That’s a primary reason many printers print the pieces and send them to professional binderies for specialty finishing, Anson says. “We always recommend there be a test strike done by us, to make sure we have the specialty effects they’re looking for,” he reports. He cautions that problems can arise when work must be done in a week, and there’s no time for the crucial strike run.
Another step that leads to greater success is discussing budgets at the outset, so a bindery can suggest specialty effects within a printer’s budget, he adds. Doing so helps sidestep a time management problem for both players, because precious time can be wasted working on effects outside the budget.
One additional strategy that can help printers is to be proactive, rather than reactive, in selling their own customers on specialty finishing. “What would help them is to go to their local finisher, and ask the finisher to arm them with samples of every special effect that’s available,” Anson says. “That way, when their sales team is on the road meeting with customers, they can not only show their customers’ buyers, but leave some samples in the hands of those buyers.”
That enables the buyer to educate their own colleagues about what specialty finishing options are available. “The end game is not to get more money out of the buyers’ pockets, but to demonstrate the effectiveness of print, and to make it as popular and widely used as possible,” he says. “If the buyers want bang for their buck, print plus special effects will give them that bang.”
The DIY Alternative
So far, we’ve described scenarios in which customers of conventional printers require, for instance, custom die-cuts requiring dies to fit their particular needs, and those jobs are farmed out to specialty finishers for completion.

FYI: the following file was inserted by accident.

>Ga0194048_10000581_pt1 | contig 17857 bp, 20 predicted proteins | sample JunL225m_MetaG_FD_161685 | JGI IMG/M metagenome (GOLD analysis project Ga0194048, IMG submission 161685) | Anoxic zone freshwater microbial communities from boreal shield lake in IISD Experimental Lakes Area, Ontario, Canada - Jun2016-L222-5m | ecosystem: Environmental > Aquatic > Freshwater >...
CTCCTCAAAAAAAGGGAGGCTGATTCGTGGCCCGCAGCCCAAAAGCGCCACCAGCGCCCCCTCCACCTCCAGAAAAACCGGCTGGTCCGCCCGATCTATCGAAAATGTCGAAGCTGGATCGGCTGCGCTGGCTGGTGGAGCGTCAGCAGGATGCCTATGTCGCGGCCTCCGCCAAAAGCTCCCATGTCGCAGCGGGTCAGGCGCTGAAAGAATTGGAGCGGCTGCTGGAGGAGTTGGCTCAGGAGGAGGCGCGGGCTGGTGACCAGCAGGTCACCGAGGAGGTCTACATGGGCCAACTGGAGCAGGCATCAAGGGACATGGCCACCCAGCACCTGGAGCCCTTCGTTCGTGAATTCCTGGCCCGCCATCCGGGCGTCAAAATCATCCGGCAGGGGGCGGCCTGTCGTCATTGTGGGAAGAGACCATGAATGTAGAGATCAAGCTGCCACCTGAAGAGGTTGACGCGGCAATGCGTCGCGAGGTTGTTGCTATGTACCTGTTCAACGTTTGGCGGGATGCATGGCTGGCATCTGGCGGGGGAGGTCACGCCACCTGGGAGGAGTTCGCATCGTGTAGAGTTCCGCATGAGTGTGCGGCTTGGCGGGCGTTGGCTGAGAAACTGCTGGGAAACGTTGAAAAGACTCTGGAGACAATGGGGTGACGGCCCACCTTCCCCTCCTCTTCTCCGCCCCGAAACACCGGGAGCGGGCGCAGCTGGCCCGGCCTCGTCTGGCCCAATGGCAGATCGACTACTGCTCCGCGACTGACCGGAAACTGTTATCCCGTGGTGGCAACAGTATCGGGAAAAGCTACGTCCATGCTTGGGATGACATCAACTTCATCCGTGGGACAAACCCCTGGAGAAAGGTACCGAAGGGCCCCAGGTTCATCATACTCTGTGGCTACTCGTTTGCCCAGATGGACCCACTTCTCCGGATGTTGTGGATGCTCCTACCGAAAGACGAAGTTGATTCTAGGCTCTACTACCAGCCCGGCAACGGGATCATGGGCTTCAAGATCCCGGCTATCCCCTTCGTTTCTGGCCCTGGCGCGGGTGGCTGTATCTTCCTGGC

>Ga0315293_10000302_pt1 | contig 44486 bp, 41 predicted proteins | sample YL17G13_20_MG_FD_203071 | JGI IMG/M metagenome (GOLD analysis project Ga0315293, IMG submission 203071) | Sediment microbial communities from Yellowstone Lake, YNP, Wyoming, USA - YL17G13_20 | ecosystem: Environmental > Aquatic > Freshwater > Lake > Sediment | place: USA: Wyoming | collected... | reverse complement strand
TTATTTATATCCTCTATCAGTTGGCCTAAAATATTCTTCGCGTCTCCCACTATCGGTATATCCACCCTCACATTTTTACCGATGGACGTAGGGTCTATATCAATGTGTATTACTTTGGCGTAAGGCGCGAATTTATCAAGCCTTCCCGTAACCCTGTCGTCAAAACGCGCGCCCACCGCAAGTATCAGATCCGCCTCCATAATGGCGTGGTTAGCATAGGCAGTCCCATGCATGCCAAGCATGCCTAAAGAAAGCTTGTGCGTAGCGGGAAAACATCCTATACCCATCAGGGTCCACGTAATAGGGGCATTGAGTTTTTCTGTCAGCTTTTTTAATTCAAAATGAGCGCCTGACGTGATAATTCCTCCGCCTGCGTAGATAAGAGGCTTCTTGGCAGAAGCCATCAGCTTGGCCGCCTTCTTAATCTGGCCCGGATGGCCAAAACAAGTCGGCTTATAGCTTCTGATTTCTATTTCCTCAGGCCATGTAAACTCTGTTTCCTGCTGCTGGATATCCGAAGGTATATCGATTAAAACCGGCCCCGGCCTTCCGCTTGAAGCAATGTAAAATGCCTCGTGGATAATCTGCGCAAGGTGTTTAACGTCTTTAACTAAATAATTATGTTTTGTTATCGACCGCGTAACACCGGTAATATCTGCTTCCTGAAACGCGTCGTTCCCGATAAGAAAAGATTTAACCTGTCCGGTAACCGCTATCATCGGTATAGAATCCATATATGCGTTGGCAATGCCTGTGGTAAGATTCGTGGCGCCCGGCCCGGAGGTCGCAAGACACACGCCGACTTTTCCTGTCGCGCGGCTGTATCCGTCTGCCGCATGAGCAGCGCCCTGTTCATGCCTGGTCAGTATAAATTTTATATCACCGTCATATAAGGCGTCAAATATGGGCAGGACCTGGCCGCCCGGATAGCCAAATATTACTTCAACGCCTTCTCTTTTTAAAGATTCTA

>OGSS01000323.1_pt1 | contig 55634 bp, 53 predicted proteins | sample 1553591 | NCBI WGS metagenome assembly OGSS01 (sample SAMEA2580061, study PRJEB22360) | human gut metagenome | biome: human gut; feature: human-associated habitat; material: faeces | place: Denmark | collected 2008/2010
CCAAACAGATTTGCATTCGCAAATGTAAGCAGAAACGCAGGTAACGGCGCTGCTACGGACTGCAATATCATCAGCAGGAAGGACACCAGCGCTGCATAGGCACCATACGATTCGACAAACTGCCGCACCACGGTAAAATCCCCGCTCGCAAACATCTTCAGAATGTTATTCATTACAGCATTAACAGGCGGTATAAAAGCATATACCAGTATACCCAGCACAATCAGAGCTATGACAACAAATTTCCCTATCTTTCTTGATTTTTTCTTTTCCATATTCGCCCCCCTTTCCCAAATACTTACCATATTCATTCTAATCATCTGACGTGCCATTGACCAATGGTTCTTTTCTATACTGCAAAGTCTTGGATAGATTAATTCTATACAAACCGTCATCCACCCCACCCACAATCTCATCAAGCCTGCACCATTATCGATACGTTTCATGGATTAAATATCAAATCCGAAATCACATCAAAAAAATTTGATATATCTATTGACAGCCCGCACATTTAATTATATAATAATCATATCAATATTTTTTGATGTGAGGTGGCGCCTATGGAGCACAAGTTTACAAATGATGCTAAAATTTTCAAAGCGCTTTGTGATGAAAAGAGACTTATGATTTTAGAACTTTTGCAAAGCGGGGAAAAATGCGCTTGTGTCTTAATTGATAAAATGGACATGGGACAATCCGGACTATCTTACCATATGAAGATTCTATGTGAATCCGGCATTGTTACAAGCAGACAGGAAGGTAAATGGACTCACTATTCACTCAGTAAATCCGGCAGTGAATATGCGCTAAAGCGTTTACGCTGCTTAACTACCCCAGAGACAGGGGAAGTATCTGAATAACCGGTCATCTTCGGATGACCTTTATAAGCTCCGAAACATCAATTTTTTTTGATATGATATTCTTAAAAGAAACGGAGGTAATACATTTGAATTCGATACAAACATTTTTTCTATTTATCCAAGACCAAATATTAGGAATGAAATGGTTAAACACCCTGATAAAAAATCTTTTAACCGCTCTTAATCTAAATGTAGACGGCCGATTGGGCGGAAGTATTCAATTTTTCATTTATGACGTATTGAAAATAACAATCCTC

But there’s another not infrequent scenario, says Chris Van Pelt, president of Therm-O-Type, a 35-year-old company that manufactures digital finishing equipment for digital output. “If you’re doing a lot of the Web-based work going on today, the job is printed almost automatically by the order system, but when it comes off the machine, the printer has to do the finishing operations,” he says.
“Those may include blind embossing, die-cutting, hole-punching, cross-cutting, cross-creasing, cross-perforating, in-line slitting, scoring, or perforating. Those operations cannot go out, there’s not enough time.”
The solution is obtaining digital finishing equipment that’s programmable, and that allows printers to very quickly set up for small-quantity orders and process them accurately in-house. “They can get that from our company,” Van Pelt says.
Most Therm-O-Type customers process orders that have to ship within 12 hours of arriving. They’re producing door hangers, round-corner business cards, round-corner postcards, round-corner greeting cards, and such things as holiday gift tags. The combination of hole-punching and die-cutting offered by the company’s equipment lets them produce items such as tabbed divider sheets.
Therm-O-Type’s biggest selling machine, the Zip-TS2L, has two tooling stations to do embossing, die-cutting, perforating, slitting, scoring, and hole-punching, and also has a cross-sheet guillotine cutter.
Printers can use the combination of those features to create many different products in one pass of the machine. “You’re doing in one pass what would normally be done in multiple passes with multiple machines,” Van Pelt says. “It’s very cost effective, especially when you’re doing small quantities.”
Therm-O-Type likes to emphasize the value of products created on its machines. Printers making square-corner business cards or square-corner postcards are all too aware these are low-profit items. But round-corner business cards, round-corner postcards, fold-over cards, round-corner fold-over cards, and hangtags with holes punched in them feature enhancements that significantly increase the retail value of the products. “It also decreases the competitive pressures on pricing,” Van Pelt says. “That’s because most people don’t offer round-corner business cards or round-corner postcards.”